WORK to remove the crossing at the bottom of Chepstow High Street is “an accident waiting to happen” according to some.

The work, part of plans by Monmouthshire County Council (MCC) to revitalise the town centre during lockdown, will see the pelican crossing at the bottom of the high street removed.

However, the planned removal has come in for criticism from some residents, who say that traffic along that particular stretch of road will become dangerous as a result.

Sue Kingdom, secretary of Chepstow Chamber of Commerce, was concerned that no zebra crossing would be put in place of the current crossing.

“Cars whip around that corner so quickly,” she said. “Lots of people are not happy, this is an accident waiting to happen."

Ms Kingdom said that elderly people from the bottom of the town had expressed particular worry over the plans.

“If they want to take away the lights, fine, but, let’s have a crossing instead,” she said.


A council spokesperson said that the traffic along the stretch would still be managed, but in a different way to before.

In a statement, they said: “The new layout better reflects how pedestrians currently cross the road and the changes, which include narrowing down and raising the carriageway, will help to slow down traffic and create a safer environment.

“Such arrangements are now common in other towns throughout the country and locally, including The Cross at Caldicot and Agincourt Square in Monmouth.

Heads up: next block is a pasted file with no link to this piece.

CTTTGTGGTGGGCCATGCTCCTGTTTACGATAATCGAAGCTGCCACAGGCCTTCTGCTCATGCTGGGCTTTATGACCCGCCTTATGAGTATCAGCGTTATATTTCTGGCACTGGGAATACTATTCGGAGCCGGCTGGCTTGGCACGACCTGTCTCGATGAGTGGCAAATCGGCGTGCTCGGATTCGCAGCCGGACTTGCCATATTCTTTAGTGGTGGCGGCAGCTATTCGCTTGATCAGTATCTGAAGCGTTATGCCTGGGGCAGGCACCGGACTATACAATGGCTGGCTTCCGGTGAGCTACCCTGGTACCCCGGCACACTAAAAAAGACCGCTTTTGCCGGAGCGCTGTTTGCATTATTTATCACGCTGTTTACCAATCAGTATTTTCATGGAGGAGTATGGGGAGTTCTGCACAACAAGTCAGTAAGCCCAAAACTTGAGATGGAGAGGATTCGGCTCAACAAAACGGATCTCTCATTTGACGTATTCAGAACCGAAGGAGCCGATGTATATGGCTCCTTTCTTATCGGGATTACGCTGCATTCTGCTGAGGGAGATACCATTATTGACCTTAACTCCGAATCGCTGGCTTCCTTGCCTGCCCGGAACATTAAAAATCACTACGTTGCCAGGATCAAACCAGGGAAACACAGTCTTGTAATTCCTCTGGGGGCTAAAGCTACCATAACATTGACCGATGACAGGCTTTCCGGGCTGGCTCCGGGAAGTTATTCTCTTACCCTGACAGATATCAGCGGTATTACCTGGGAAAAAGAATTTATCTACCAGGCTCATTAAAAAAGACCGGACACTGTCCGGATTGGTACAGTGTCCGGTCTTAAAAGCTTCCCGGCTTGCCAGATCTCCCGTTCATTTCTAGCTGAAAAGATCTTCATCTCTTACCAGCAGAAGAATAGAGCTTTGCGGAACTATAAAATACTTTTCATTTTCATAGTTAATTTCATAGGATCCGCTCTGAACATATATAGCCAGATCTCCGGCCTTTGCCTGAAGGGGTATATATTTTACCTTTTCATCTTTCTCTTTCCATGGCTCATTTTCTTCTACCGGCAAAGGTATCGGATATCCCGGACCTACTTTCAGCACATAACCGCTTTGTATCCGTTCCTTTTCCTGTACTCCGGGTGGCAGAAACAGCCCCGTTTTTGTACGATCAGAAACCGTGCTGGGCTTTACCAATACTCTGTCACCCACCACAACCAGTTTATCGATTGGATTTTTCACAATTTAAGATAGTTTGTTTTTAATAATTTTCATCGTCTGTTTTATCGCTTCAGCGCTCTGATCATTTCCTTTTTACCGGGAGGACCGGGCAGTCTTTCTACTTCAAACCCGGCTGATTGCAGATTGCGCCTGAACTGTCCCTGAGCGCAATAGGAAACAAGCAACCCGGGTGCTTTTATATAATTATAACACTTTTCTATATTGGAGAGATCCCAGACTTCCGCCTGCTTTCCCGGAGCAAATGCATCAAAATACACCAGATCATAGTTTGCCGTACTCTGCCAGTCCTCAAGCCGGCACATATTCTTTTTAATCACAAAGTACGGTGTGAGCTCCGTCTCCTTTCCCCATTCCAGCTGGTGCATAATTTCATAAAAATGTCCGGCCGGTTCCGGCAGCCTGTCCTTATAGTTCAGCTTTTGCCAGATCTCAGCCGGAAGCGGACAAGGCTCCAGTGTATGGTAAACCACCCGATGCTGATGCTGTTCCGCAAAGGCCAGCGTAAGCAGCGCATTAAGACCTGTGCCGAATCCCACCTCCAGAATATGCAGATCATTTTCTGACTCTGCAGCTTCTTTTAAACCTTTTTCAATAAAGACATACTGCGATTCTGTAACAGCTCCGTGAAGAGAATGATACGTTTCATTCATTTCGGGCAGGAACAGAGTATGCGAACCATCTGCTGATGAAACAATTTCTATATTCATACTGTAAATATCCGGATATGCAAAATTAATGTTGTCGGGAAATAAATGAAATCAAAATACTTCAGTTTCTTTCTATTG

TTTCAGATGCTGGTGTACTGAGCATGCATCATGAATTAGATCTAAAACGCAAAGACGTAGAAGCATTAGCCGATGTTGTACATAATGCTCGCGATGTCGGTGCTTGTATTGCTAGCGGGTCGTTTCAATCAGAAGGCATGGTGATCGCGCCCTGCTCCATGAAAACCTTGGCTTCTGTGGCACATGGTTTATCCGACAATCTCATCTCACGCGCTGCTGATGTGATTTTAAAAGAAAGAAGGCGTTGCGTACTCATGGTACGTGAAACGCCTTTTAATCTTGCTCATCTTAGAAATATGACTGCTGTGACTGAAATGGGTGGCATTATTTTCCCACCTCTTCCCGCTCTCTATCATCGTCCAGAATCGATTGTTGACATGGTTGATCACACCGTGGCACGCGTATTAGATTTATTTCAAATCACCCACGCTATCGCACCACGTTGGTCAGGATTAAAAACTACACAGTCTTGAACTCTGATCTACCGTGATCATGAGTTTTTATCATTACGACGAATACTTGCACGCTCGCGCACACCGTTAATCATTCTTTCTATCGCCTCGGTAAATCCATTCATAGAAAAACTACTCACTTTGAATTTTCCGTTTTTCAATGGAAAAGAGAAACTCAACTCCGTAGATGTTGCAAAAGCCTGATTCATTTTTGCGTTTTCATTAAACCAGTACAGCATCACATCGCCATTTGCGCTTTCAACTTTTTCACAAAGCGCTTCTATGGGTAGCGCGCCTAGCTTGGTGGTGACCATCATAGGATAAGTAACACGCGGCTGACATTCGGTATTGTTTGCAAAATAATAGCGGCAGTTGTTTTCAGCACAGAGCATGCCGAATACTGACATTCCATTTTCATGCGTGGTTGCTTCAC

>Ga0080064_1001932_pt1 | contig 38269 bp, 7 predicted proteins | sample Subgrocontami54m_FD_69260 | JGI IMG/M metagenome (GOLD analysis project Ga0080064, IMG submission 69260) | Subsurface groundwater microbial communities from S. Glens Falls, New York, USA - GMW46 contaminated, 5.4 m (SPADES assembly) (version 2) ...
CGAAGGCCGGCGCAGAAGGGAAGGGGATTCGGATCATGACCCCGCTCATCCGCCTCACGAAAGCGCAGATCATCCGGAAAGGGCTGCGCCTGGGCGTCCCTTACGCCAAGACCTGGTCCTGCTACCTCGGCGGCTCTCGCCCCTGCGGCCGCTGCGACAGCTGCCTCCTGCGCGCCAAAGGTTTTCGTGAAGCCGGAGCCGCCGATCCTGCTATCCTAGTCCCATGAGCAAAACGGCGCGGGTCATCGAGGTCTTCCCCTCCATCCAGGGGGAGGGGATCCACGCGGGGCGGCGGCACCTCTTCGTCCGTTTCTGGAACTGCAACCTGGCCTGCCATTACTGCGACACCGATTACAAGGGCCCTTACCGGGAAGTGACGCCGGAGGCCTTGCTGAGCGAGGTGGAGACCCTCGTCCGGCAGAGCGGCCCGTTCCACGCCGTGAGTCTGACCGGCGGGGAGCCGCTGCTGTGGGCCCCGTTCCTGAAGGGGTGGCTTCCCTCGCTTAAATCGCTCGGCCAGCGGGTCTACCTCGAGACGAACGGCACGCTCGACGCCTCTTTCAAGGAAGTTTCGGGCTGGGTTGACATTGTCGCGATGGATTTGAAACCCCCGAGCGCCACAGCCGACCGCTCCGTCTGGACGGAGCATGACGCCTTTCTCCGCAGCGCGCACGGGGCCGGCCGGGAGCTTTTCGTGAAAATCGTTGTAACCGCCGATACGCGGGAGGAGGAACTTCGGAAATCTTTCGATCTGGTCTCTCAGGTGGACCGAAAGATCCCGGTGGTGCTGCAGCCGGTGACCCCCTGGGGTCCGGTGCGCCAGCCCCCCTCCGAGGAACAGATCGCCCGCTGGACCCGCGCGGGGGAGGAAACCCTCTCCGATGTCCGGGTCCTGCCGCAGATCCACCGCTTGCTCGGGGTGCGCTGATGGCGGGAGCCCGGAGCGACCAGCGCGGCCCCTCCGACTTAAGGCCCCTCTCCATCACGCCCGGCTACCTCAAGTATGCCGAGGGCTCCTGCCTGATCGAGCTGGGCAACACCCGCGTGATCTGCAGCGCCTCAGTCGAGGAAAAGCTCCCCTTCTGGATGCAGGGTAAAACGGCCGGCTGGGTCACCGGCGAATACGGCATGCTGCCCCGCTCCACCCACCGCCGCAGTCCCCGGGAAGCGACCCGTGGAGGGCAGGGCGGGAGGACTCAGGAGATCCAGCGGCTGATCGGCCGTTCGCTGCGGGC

“These are temporary schemes, and would be subject to pubic consultation prior to any permanent changes.”

A transport study, conducted by consultancy firm Arup in conjunction with MCC, was held between November 2 and December 13 - the council said that it showed support among residents for the planned work.

But some shoppers and traders have questioned the validity of the research, and say the removal of the crossing, along with the closure of High Street in the heart of the town is having damaging repercussions.

Speaking to the Argus' sister paper the Free Press previously, Ms Kingdom – who doesn’t oppose pedestrianisation of the high street – says only a couple of hundred people completed the Chepstow Transport Study survey.

“I think it [pedestrianisation] could work, but it needs to be better resourced and managed,” she said.

“I’m surprised the council believe it’s generally popular – that isn’t the feeling I get among traders and shoppers.”